February 17, 2022, the Prime Minister of the Netherlands has apologized to Indonesia for what the Netherlands has done during the period of 1945-1949. A deep excuse, he said. This is the third time that the representatives of the Netherlands apologize to Indonesia. In 2005, the Ministry of Foreign Affairs was the first, and in 2020 the King of the Netherlands was the second. The third apology followed the launching of the results of the multiyear research on Independence, Decolonization, Violence and War in Indonesia 1945-1950. 

The launching began early in the morning through a live stream in two languages (Dutch and English). There are many results of this research in publications and audio-visual documentation. This factsheet shows a comprehensive but compact overview.    

What do the Indonesians think about the research? If the Director-General of Culture, Hilmar Farid,  as a representative of the Indonesian Government might be considered to represent Indonesia, it is worth reading some excerpts from his epilogue titled Dealing with the Legacies of a Violent Past.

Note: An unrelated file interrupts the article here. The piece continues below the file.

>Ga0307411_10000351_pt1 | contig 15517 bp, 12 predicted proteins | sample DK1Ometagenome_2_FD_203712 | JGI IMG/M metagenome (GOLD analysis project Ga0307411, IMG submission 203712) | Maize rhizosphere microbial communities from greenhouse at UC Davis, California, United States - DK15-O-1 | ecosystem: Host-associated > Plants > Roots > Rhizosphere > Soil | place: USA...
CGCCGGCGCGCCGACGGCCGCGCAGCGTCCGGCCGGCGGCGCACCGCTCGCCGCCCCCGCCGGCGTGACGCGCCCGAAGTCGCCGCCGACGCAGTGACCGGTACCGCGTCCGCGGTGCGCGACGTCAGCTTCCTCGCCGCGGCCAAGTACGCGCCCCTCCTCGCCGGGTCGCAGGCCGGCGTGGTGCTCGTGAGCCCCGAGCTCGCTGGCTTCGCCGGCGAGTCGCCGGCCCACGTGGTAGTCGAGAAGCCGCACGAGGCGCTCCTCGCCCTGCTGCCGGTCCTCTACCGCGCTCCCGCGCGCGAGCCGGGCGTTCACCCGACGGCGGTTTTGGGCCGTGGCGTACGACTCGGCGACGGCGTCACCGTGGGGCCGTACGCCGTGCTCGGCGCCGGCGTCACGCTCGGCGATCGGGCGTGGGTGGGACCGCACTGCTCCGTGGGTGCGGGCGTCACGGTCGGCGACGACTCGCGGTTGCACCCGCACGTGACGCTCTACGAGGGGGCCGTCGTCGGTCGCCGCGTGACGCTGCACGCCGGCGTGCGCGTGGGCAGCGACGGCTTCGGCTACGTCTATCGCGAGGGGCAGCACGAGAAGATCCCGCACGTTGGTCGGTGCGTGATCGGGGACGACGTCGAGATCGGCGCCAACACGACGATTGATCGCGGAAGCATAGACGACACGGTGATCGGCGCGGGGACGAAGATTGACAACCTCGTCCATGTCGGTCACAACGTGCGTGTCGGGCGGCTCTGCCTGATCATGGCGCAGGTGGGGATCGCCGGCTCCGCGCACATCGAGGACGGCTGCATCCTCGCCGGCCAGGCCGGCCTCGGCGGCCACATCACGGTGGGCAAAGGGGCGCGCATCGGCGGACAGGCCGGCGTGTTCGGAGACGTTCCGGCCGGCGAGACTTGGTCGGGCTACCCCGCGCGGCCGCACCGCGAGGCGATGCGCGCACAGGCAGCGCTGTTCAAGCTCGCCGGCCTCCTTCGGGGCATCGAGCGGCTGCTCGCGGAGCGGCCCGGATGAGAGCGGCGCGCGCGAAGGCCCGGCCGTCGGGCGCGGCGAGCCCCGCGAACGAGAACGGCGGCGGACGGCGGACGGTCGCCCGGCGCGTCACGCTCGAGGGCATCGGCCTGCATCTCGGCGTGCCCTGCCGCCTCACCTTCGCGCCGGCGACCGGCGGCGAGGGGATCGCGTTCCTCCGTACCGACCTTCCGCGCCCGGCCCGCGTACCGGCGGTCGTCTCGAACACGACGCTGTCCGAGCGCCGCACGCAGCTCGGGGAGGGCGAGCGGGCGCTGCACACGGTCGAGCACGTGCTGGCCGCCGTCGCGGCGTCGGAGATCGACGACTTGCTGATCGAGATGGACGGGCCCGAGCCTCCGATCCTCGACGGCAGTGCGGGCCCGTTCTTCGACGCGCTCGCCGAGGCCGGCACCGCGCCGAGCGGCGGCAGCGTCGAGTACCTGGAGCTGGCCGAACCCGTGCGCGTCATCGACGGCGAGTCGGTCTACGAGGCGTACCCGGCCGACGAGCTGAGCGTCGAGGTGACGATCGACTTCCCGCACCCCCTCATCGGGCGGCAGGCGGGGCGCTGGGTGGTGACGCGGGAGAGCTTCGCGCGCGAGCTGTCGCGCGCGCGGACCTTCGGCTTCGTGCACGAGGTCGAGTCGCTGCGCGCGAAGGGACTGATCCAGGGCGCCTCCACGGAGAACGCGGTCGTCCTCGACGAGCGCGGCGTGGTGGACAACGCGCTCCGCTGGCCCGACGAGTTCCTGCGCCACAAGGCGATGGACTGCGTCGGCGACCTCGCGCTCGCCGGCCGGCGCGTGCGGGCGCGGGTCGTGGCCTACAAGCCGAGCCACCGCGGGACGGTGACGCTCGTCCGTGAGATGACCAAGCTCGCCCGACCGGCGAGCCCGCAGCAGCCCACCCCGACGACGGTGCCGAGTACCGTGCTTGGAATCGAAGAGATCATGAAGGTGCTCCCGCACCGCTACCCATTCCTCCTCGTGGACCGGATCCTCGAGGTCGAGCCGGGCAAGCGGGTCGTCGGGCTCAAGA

I share his views on this point: 

"This means that we cannot view the period 1945-1949 in isolation from the preceding colonial period. The social history of mass violence existed long before the ‘outbursts of extreme violence' during the revolution. In other words, it is imperative that we emphasize that the extreme violence did not start in August 1945. In various parts of this book, the researchers show that violence was inherent to the colonial system. Both physical and symbolic violence were among the methods used by the colonial ruler to gain and maintain power. The colonial wars throughout the nineteenth century in all parts of the archipelago, the penal sanctions on the plantations on Sumatra, and various forms of violence and other cases of unlawful action created a social landscape that became fertile ground for outbreaks of extreme violence in subsequent periods."

Nevertheless, I have appreciated the efforts of the Netherlands to contemplate the past and to take the consequence by apologizing to Indonesia. In my eyes, it has been a courageous gesture. The Netherlands is a relatively small country, with a big heart to admit its mistakes.

The research, together with countless other kinds of contemplation efforts by various individuals and institutions (exhibitions in various museums, publications, audio-visual documentaries, etcetera) is a sign of collective willingness to learn and to move on. And that should be appreciated. 


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